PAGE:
My name is Sarah and I’m a connection specialist for Affinity Medical Group. I’ve been with Affinity for 14 years. As a connection specialist I connect people with providers. If you are new to the area or are simply looking for a new primary care or specialty provider, I can help! In addition, I can answer any other questions you may have regarding our system as a whole, and other offerings we provide to our patients.
Being a connection specialist allows me the opportunity to help our community get properly matched with great health care. I understand that finding a new health care provider can sometimes be stressful. It’s my goal to make the entire process as smooth and stress-free as possible. I will ask you a series of questions to help me understand your needs and then match you with the most appropriate provider.
As a mom of a child with a chronic health issue, I know how important it is to find great health care providers when you need it most. This is why I feel strongly about my position. I enjoy providing you with a one-on-one consultation to help find a provider that matches your needs. I’m also able to provide you with location details and when the next available appointment will be with the provider of your choice.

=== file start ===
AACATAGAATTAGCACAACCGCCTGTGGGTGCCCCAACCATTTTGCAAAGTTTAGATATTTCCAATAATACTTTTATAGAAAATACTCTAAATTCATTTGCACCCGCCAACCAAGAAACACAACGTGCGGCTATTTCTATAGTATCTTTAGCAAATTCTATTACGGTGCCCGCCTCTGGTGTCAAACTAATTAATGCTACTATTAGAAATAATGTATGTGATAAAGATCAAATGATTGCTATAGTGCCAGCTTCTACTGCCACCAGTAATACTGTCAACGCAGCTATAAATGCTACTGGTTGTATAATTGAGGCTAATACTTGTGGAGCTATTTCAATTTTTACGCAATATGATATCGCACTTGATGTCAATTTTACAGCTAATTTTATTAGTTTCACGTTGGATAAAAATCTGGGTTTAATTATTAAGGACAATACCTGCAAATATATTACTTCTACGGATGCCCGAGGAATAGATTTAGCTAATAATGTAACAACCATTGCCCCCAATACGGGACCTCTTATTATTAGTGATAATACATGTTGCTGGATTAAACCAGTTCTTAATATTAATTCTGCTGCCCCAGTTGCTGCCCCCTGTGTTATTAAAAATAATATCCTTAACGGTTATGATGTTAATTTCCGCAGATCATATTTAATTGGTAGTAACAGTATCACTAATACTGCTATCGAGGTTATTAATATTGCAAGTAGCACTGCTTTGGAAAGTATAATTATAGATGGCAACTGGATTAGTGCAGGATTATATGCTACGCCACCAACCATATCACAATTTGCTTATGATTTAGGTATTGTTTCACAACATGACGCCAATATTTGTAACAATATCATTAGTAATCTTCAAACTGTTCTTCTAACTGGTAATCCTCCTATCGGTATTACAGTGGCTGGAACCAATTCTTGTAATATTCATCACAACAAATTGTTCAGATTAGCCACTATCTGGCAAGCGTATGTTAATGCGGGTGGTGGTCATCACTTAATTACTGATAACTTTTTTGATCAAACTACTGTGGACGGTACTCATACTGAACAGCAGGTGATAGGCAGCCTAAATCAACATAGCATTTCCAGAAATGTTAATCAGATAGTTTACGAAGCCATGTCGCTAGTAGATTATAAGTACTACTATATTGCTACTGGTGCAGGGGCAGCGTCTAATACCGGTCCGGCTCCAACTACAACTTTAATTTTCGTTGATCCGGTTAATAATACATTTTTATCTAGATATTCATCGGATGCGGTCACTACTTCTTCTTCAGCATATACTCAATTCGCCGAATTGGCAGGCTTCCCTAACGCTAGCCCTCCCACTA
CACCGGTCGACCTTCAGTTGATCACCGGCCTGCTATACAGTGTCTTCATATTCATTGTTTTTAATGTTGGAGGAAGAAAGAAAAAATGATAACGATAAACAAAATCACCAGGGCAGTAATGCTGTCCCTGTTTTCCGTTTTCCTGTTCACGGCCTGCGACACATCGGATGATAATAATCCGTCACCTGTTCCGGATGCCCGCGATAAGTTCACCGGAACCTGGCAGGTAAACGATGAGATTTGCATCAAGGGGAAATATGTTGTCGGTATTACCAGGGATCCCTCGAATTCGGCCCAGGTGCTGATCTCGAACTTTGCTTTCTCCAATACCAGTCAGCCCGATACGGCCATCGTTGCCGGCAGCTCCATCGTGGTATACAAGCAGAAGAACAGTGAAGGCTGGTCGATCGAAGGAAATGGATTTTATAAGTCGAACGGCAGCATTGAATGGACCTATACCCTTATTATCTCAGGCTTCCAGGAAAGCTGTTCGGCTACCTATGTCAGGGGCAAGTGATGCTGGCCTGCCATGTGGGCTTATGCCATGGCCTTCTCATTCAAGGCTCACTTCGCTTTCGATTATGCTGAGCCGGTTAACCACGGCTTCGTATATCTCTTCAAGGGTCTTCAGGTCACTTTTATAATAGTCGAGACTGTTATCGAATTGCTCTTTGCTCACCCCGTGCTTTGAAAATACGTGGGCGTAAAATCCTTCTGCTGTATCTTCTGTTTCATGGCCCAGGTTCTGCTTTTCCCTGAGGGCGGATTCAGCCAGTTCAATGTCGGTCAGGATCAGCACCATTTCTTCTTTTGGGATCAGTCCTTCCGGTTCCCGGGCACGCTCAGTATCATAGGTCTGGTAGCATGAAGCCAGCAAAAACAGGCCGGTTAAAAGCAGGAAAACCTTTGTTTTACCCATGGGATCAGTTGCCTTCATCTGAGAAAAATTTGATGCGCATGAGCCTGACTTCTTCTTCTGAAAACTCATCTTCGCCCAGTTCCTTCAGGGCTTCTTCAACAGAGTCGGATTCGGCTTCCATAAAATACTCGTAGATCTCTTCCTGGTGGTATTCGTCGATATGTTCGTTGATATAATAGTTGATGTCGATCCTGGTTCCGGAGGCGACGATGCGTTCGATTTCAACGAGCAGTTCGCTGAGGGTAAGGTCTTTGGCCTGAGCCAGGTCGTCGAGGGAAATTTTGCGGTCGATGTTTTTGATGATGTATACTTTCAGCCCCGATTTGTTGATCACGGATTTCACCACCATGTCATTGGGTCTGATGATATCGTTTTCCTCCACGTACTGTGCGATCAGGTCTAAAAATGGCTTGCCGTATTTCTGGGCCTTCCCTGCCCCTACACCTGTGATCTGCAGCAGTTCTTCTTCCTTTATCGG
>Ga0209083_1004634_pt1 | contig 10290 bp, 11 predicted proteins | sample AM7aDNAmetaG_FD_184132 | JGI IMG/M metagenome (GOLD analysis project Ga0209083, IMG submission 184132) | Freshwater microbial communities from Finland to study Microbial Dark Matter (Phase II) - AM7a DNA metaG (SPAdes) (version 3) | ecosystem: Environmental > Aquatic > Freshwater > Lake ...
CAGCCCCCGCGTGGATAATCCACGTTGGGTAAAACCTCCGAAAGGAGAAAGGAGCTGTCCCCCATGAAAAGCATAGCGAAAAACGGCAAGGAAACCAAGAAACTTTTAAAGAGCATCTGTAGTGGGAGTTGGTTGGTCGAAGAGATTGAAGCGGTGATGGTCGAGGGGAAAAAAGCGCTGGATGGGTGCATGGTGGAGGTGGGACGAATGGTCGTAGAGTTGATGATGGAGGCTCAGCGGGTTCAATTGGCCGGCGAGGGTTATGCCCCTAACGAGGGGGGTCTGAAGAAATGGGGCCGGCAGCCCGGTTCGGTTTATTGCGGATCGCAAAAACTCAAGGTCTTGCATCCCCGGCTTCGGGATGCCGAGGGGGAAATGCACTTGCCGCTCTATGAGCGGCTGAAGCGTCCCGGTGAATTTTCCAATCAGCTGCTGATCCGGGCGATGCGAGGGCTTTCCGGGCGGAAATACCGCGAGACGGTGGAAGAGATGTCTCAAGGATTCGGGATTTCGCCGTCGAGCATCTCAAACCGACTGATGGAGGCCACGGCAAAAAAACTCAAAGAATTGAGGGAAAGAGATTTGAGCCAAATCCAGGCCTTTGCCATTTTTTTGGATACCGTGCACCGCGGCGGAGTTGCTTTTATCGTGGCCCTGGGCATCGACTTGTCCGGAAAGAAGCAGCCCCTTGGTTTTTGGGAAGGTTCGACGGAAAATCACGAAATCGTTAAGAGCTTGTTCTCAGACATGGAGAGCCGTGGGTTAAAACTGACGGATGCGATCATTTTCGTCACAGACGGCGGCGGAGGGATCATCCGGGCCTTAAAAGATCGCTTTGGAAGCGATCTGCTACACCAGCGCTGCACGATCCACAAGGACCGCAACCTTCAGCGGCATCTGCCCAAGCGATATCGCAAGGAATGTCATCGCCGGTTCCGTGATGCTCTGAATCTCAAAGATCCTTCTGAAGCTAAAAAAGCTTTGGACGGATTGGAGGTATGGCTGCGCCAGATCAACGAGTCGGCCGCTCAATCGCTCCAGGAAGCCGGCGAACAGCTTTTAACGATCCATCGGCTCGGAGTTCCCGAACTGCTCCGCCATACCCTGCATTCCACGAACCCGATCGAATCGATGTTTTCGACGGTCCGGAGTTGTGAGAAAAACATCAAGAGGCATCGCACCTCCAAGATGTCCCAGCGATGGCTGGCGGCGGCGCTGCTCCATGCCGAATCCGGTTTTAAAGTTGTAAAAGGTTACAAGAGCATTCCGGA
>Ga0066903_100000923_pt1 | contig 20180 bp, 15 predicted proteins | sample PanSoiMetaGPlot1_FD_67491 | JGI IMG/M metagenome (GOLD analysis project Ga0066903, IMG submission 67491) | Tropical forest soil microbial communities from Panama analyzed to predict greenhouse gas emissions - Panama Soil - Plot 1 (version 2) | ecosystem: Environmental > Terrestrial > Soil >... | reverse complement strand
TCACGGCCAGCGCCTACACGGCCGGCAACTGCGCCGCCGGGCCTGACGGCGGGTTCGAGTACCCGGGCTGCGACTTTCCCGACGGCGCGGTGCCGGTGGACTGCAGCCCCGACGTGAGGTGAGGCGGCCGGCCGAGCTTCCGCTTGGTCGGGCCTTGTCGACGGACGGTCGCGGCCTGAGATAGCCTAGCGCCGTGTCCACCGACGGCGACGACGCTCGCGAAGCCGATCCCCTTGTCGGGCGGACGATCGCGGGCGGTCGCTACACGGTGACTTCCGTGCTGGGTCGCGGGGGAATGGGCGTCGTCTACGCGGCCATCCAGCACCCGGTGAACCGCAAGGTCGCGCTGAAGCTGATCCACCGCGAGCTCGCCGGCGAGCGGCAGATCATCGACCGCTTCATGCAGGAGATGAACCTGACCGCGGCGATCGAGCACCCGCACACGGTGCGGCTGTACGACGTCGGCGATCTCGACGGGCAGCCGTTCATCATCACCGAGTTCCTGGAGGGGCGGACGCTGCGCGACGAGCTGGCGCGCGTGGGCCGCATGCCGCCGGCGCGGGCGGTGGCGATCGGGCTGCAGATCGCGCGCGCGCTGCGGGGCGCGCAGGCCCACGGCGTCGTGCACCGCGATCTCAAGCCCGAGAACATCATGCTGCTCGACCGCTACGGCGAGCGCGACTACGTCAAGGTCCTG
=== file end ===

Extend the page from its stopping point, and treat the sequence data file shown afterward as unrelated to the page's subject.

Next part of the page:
I feel strongly about encouraging the community to secure a primary care provider and scheduling preventative care. In today’s society it’s important to make sure we look at preventative measures to live healthier lives.
This is my first post of a series of upcoming blog posts. I look forward to connecting with you and helping make your health care search a little bit easier.
To learn more or to speak with me directly, please call (920) 628-9280 or email me at email@example.com.
First row: (from left) Deb Cross, Diane Schanke, Patty Comperini, Carlene Enama, April Schumacher, Dan Smith, Stacy Thiel, Tammy Hintz. Second row: (from left) Kent Katalinick, Traci Behnke, Laura Ruys, Tom Laabs, Robert Black. Back row: (from right) Brandyn Behnke, Linda Vanstippen, Carl Mohl, Joe Schweda, and Scott Thompson.
I recently attended a training program at the Center for Domestic Preparedness in Anniston, Ala. with 17 other Affinity employees, where we learned the appropriate skills on how to respond to, and manage, emergency incidents. We participated in a mock disaster where a group of domestic terrorists attacked a subway, causing injuries, death and disruption of daily life.
Training is the key to success and we were lucky to have been able to participate in a simulated terrorist exercise. I learned a lot of valuable information not only for our facilities but also for our community and the entire state.
I learned how to prepare as a health care provider, but there are also some things you can do as a community member to prepare for a disaster. Events can strike at any time, so having a plan in place can help make a difference. Red Cross gives a few ways you can help prepare:
- Make an emergency preparedness kit
- Create and practice your family disaster plan
- Have at least one member of your household trained in first aid and CPR/AED
- Know what emergencies or disasters are most likely to occur in your community
- Read through the appropriate disaster guides for your area